The outlook for regulated gaming: It's a good bet

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People may not always win their wagers at the table or at the slot machine, but forecasts suggest that many companies in the gaming business are going to be in the chips. Whether it is bricks-and-mortar or online gambling venues, PricewaterhouseCoopers Global Entertainment and Media Outlook: 2006-2010 says that the global revenue for "Casino and Other Regulated Gaming" will increase at a compound annual growth rate (CAGR) of 8.8% from $82.2 billion in 2005 to $125 billion in 2010.

Several factors account for the expansion. The popularity of online poker, coupled with the penetration of high-speed broadband Internet access, give gaming a new ease and excitement. Although online gaming is illegal in the U.S., sites around the world attract players from everywhere. On the ground, new casinos in the U.S., Asia Pacific, EMEA, Canada, and Latin America are drawing customers flush with cash.

The big winners

Asia Pacific is expected to grow the fastest at a 14% CAGR, with revenues expanding from $11.9 billion in 2005 to $23 billion in 2010. Macao is becoming an international gaming center with the establishment of lavish casinos catering to big spenders. Wynn Macao and a partnership between the Las Vegas Sands and Hilton Hotels are entering this market, as are other U.S.-based hoteliers. The mega-center in Macao will drive overall revenue in the Asia Pacific region, accounting for 62% of the area's gaming revenue in 2010. South Korea, Singapore, and the Philippines are following Macao's lead and establishing new casinos and resorts, contributing to the region's revenue rise.

Europe Middle East Africa (EMEA) will post respectable gains, growing at a 10.7% CAGR, to $22.4 billion in 2010 from $13.4 billion in 2005. Fueled by rising broadband penetration, online gaming will be the strong suit of this region, rising at a 17.3% CAGR to $6.3 billion in 2010. The lack of Las Vegas-style venues dampens the growth in this region. However, one exception is the UK, which will see the introduction of one new large casino and several smaller venues. Revenue in the U.K. will rise at a 16.8% CAGR to $6.6 billion in 2010, helping it to replace France as the largest market in EMEA. South Africa also plans new casinos and will host the 2010 FIFA World Cup, boosting casino revenues.

Las Vegas: On the money

In the U.S., Nevada and tribal casinos are hot. Nevada casinos will increase at an 8.2% CAGR from $11.7 billion in 2005 to $17.3 billion in 2010. Nevada is the largest casino gaming state in the U.S. It will keep its premier position with the addition of Palazzo, a 3,000-room resort, Encore, and MGM Mirage's $6.5 billion CityCenter project. The importance of hospitality as a source of revenue has increased in importance as it now accounts for 60% of revenue and gaming brings in 40%. One cautionary note is that the Nevada market is sensitive to shifts in the U.S. and global economies as well as any complications in air travel or tourism.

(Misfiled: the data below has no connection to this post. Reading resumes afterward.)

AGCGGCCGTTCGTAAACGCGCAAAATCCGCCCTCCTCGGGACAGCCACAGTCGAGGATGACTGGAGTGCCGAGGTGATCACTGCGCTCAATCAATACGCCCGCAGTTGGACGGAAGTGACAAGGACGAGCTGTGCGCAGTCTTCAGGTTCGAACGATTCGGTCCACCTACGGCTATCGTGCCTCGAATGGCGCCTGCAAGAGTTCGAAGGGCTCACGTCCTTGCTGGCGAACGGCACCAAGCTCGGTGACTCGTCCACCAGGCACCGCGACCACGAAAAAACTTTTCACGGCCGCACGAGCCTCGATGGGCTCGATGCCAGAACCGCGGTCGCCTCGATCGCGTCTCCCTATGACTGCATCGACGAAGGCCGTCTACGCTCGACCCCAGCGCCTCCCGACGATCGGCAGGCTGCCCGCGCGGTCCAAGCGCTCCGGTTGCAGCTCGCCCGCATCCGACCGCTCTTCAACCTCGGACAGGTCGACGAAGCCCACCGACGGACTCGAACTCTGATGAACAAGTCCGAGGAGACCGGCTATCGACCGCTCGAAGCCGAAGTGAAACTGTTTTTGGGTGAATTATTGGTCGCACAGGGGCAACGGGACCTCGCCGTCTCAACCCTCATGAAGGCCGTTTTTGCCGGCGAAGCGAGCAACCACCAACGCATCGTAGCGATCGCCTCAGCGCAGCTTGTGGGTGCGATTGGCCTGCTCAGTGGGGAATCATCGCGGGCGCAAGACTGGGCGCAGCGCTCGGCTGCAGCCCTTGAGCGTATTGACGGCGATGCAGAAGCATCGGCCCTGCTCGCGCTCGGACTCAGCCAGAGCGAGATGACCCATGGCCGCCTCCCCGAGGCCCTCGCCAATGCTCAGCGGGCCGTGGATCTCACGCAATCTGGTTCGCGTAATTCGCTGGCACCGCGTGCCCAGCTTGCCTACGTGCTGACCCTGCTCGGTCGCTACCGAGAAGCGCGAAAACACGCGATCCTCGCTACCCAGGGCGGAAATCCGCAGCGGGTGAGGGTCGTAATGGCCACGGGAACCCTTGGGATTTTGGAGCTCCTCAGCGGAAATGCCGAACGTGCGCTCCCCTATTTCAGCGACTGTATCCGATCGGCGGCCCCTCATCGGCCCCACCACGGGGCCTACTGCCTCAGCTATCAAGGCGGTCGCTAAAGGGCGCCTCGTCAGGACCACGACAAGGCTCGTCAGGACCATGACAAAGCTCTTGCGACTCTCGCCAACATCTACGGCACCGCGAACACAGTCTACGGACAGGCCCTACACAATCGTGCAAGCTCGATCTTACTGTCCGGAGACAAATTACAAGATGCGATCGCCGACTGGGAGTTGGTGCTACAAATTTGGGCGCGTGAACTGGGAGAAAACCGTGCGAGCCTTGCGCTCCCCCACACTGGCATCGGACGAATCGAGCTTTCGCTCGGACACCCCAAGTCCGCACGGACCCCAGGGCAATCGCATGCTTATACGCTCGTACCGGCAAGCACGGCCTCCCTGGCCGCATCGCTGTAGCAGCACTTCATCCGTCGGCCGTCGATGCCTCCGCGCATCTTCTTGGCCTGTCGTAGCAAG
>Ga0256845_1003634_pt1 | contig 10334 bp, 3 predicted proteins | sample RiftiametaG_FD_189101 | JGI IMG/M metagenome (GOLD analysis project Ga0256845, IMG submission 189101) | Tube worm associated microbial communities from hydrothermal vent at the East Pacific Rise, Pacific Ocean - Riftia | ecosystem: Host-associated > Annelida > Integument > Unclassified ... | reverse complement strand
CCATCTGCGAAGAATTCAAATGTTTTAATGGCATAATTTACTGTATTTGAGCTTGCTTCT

Tribal casinos, now becoming bigger, splashier, and hipper, are attracting younger gamblers. Their revenue will grow from $22.7 billion in 2005 to $32.5 billion in 21, a 7.4% CAGR during the period. Regional casino gaming is allowed in nine states -- Colorado, Illinois, Indiana, Iowa, Louisiana, Michigan, Mississippi, Missouri and South Dakota -- and seven states allow slot machines at racetracks. Pennsylvania will add new racing and slot parlors and Ohio is considering gaming as a source of education funding. These developments will drive regional growth, increasing at a 6.3% CAGR to $19 billion in 2010 from $14 billion in 2005. By comparison, Atlantic City will grow by a modest 2.8%, from $5 billion in 2005 to $5.8 billion in 2010.

The gaming market in Canada is growing at nearly the same rate as that of the U.S. Rising at an 8.3% CAGR, revenues were $3.4 billion in 2005 and will increase to $5 billion in 2010.

New casinos in the west will boost casino revenue. However, broadband penetration has made poker an exciting playing option, so that online gaming is the fastest-growing portion of Canadian revenue, rising at a 14.8% CAGR. In Latin America, the sector is growing rapidly at 12.1% CAGR but the size of the market is very small. The region will rise to only $159 million in revenue in 2010. Online gaming and new casinos in Argentina and Chile are growth spots in the region.

The PricewaterhouseCoopers Global Entertainment and Media Outlook: 2006-2010 is the leading global entertainment and media industry forecast, including in-depth global analyses and five-year growth projections for 14 industry segments covering every major global region. The complete 632-page book, which includes a "Global Overview" can be purchased for US$995. The 50-page "Global Overview" can be purchased separately for US$95; individual chapters can also be purchased separately in electronic format for US$95.

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